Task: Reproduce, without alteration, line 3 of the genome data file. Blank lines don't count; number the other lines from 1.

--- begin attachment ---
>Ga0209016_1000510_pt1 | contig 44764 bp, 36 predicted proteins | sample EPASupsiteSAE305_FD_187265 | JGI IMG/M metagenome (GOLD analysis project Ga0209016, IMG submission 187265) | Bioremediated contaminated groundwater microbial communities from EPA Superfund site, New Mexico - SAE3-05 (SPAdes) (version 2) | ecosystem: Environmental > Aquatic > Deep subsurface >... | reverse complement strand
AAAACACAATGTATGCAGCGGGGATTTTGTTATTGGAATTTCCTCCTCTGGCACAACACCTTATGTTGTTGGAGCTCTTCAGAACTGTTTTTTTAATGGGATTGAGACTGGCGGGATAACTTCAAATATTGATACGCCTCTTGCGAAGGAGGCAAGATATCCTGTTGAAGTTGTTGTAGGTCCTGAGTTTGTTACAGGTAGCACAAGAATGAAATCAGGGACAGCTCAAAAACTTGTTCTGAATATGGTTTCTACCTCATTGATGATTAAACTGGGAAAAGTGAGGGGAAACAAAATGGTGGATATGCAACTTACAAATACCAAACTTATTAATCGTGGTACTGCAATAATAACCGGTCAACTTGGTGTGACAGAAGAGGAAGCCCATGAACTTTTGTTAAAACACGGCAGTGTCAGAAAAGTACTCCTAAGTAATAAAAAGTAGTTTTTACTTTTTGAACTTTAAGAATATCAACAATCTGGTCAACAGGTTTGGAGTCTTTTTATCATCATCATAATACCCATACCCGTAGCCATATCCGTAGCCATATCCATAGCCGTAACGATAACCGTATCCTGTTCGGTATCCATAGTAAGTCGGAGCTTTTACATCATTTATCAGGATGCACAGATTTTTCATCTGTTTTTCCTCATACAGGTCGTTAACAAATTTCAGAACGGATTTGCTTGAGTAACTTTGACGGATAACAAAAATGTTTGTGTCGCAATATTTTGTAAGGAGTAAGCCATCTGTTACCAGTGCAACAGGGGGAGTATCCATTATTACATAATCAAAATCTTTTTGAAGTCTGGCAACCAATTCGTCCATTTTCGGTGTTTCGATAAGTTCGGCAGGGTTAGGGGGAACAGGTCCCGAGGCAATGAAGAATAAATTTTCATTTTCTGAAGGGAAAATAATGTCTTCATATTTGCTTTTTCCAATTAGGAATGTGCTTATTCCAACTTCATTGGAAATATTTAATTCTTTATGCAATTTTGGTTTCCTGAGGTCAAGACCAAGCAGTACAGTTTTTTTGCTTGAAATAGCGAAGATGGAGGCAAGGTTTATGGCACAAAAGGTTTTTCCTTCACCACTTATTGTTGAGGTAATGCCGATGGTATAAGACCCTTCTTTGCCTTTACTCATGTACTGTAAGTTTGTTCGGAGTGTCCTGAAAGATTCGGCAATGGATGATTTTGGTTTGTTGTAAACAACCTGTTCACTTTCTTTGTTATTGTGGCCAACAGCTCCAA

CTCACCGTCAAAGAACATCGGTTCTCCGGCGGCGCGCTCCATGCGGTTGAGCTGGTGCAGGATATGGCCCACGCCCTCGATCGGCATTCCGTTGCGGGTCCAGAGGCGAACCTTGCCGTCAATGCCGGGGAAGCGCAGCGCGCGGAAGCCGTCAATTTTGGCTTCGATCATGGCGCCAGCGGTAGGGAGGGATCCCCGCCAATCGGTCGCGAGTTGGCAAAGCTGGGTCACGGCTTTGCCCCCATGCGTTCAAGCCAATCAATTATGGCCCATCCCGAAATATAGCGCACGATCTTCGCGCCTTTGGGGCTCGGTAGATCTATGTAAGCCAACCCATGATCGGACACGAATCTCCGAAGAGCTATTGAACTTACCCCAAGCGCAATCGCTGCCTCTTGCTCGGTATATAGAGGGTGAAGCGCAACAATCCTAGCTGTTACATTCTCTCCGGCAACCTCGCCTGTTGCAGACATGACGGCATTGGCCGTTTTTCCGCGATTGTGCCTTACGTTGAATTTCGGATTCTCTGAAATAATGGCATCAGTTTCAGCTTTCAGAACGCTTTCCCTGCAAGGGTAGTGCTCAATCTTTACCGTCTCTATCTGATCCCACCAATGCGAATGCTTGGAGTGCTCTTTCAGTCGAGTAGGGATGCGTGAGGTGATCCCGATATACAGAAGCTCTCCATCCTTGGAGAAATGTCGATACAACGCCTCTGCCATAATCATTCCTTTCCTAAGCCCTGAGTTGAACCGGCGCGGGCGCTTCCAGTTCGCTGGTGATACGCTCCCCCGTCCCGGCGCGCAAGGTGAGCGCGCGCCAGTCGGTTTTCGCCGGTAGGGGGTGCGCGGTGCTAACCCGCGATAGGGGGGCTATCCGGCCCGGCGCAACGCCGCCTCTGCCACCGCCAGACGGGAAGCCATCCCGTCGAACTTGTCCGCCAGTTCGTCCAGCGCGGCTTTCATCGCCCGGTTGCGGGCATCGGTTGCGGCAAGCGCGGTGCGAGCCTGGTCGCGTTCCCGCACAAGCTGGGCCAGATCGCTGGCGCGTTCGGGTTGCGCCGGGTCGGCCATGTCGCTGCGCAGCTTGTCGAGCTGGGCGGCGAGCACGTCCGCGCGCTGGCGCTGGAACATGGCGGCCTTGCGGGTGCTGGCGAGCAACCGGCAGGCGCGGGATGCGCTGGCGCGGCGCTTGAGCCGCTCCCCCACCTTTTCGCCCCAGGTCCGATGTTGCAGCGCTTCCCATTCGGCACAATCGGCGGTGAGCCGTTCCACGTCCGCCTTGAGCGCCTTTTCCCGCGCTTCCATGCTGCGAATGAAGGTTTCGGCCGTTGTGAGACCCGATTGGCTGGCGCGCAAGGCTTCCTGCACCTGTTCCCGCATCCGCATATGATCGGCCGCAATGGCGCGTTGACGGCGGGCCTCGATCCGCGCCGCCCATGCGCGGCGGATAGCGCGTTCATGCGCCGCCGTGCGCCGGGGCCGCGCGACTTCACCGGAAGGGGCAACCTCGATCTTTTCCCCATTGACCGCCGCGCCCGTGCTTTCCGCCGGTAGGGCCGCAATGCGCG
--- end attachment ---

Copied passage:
CTCACCGTCAAAGAACATCGGTTCTCCGGCGGCGCGCTCCATGCGGTTGAGCTGGTGCAGGATATGGCCCACGCCCTCGATCGGCATTCCGTTGCGGGTCCAGAGGCGAACCTTGCCGTCAATGCCGGGGAAGCGCAGCGCGCGGAAGCCGTCAATTTTGGCTTCGATCATGGCGCCAGCGGTAGGGAGGGATCCCCGCCAATCGGTCGCGAGTTGGCAAAGCTGGGTCACGGCTTTGCCCCCATGCGTTCAAGCCAATCAATTATGGCCCATCCCGAAATATAGCGCACGATCTTCGCGCCTTTGGGGCTCGGTAGATCTATGTAAGCCAACCCATGATCGGACACGAATCTCCGAAGAGCTATTGAACTTACCCCAAGCGCAATCGCTGCCTCTTGCTCGGTATATAGAGGGTGAAGCGCAACAATCCTAGCTGTTACATTCTCTCCGGCAACCTCGCCTGTTGCAGACATGACGGCATTGGCCGTTTTTCCGCGATTGTGCCTTACGTTGAATTTCGGATTCTCTGAAATAATGGCATCAGTTTCAGCTTTCAGAACGCTTTCCCTGCAAGGGTAGTGCTCAATCTTTACCGTCTCTATCTGATCCCACCAATGCGAATGCTTGGAGTGCTCTTTCAGTCGAGTAGGGATGCGTGAGGTGATCCCGATATACAGAAGCTCTCCATCCTTGGAGAAATGTCGATACAACGCCTCTGCCATAATCATTCCTTTCCTAAGCCCTGAGTTGAACCGGCGCGGGCGCTTCCAGTTCGCTGGTGATACGCTCCCCCGTCCCGGCGCGCAAGGTGAGCGCGCGCCAGTCGGTTTTCGCCGGTAGGGGGTGCGCGGTGCTAACCCGCGATAGGGGGGCTATCCGGCCCGGCGCAACGCCGCCTCTGCCACCGCCAGACGGGAAGCCATCCCGTCGAACTTGTCCGCCAGTTCGTCCAGCGCGGCTTTCATCGCCCGGTTGCGGGCATCGGTTGCGGCAAGCGCGGTGCGAGCCTGGTCGCGTTCCCGCACAAGCTGGGCCAGATCGCTGGCGCGTTCGGGTTGCGCCGGGTCGGCCATGTCGCTGCGCAGCTTGTCGAGCTGGGCGGCGAGCACGTCCGCGCGCTGGCGCTGGAACATGGCGGCCTTGCGGGTGCTGGCGAGCAACCGGCAGGCGCGGGATGCGCTGGCGCGGCGCTTGAGCCGCTCCCCCACCTTTTCGCCCCAGGTCCGATGTTGCAGCGCTTCCCATTCGGCACAATCGGCGGTGAGCCGTTCCACGTCCGCCTTGAGCGCCTTTTCCCGCGCTTCCATGCTGCGAATGAAGGTTTCGGCCGTTGTGAGACCCGATTGGCTGGCGCGCAAGGCTTCCTGCACCTGTTCCCGCATCCGCATATGATCGGCCGCAATGGCGCGTTGACGGCGGGCCTCGATCCGCGCCGCCCATGCGCGGCGGATAGCGCGTTCATGCGCCGCCGTGCGCCGGGGCCGCGCGACTTCACCGGAAGGGGCAACCTCGATCTTTTCCCCATTGACCGCCGCGCCCGTGCTTTCCGCCGGTAGGGCCGCAATGCGCG